Bird species becomes extinct around Turkey

Bird species becomes extinct around Turkey

ERZURUM - Anatolia News Agency
Bird species becomes extinct around Turkey A dip in the number of bird species living in Turkey will have negative impacts on people’s lives as well as on nature as a whole, according to Nature Association Chairman Güven Eken.

Turkey is one of the countries where bird species quickly become extinct mainly because of interference in the natural water regime, Eken told Anatolia news agency. Many bird species become extinct in Turkey than compared to other European countries, Eken said. “We can say that Turkey is losing its birds. Maybe we will not see any flying birds in the air in the future. We are progressing too fast toward the extinction of birds. But, birds become extinct around the world as well.”

Turkey is home to more than 300 bird species, according to Eken, who claims birds can be an indication of how healthy life in the world’s natural environment is. “We know that the number of all bird species is decreasing throughout the world. The more bird species we have, the healthier life we have,” he said.

In Turkey there are special areas established for the protection of birds, Eken said. “One is the Lake Seyfe. The Sultan’s Marsh Bird Paradise has been reformed. The Salt Lake is one of the world’s most important wetlands, but is currently in danger. Underground water sources are regressing too fast. The extinction of birds is seen as something scientific, academic and technical. We are in such a point that even cranes are becoming extinct. The crane is at the heart of all folk songs in Turkey. It is a very important and valuable bird for our ancestors and for those who will live after us in this country. Yet nothing is done to prevent its extinction,” Eken said.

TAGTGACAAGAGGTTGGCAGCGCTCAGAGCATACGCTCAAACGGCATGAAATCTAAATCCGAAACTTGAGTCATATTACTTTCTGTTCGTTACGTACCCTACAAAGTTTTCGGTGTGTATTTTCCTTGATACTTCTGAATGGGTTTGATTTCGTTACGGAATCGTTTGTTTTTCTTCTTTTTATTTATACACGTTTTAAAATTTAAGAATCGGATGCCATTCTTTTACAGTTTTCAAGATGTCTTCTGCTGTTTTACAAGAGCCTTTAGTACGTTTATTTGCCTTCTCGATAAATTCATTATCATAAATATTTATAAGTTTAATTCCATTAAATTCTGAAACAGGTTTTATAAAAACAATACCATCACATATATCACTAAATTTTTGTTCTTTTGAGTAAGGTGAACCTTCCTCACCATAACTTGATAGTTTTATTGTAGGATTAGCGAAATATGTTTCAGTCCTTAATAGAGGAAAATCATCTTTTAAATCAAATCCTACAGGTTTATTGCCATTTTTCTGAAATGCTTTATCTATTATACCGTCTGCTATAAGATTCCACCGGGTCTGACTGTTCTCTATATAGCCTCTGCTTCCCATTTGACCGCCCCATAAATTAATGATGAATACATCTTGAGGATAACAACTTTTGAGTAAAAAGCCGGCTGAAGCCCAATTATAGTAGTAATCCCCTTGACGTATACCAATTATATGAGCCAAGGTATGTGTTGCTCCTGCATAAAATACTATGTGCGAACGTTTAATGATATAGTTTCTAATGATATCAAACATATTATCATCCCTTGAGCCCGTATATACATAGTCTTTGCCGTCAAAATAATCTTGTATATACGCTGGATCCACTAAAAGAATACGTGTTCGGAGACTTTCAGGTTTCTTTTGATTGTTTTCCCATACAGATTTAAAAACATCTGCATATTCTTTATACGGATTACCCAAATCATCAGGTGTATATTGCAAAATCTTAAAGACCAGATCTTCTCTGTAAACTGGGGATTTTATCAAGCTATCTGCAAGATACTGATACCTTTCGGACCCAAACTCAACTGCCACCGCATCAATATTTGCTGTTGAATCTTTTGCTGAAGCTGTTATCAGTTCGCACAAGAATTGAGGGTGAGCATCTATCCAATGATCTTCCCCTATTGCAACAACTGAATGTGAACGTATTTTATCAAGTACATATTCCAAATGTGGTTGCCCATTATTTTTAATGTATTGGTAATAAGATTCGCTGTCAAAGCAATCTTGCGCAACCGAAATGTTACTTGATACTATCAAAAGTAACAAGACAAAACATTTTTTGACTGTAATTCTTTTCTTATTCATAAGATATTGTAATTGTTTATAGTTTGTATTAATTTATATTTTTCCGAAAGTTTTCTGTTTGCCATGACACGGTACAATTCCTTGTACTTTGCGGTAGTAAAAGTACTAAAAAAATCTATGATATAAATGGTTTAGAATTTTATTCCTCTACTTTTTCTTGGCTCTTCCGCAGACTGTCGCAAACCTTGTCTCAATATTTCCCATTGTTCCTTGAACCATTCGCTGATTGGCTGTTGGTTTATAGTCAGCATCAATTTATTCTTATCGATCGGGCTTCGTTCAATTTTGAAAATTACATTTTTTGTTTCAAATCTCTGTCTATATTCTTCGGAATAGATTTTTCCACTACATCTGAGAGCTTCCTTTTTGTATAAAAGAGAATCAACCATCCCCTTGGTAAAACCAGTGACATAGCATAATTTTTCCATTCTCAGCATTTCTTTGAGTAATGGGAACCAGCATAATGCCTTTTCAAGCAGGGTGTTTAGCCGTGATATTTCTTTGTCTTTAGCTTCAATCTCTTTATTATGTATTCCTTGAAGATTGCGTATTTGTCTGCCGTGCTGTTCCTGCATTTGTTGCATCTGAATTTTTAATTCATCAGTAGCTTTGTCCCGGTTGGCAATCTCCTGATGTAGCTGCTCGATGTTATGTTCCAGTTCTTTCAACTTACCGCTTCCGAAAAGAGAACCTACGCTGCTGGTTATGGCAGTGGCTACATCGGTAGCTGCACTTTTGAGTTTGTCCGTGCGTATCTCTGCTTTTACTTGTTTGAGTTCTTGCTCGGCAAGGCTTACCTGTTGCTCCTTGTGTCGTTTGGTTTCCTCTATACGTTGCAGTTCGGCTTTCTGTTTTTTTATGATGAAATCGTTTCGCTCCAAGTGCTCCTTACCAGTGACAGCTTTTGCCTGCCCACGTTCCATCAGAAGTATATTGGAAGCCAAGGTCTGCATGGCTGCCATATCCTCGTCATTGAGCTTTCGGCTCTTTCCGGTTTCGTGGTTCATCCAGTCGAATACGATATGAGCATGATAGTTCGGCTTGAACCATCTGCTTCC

‘We are working with NGOs to protect birds’

According to Eken the Society for the Protection of Nature (DHKD) is the Turkish partner of the International Convention for the Protection of Birds and was working with bird observation groups in Turkey to count birds one by one and research reasons for their extinction.

The group had prepared a report about the information they had gathered from birds in Turkey and later published it, Eken said. “With these reports and scientific works we are working for the formation of new wetlands. We organize campaigns for the protection of bird preservation areas. We are working with villagers. In fact we collaborate with everyone who can contribute to bird protection. As well as nature, people are effective in the bird extinction. Their extinction shows that our life quality is decreasing too. We eat wheat that grows in a field where birds do not fly. Even birds do not live there, but we eat the product from this field. These products trigger diseases such as cancer,” Eken said.
According to Eken, the number of cancer patients was not large 20 years ago. “The extinction of birds is parallel with retrogress that we are seeing in human health. If the number of birds falls, our life quality worsens. We cannot talk about a healthy life in a world that is short of birds. We need to learn live together with birds,” he said.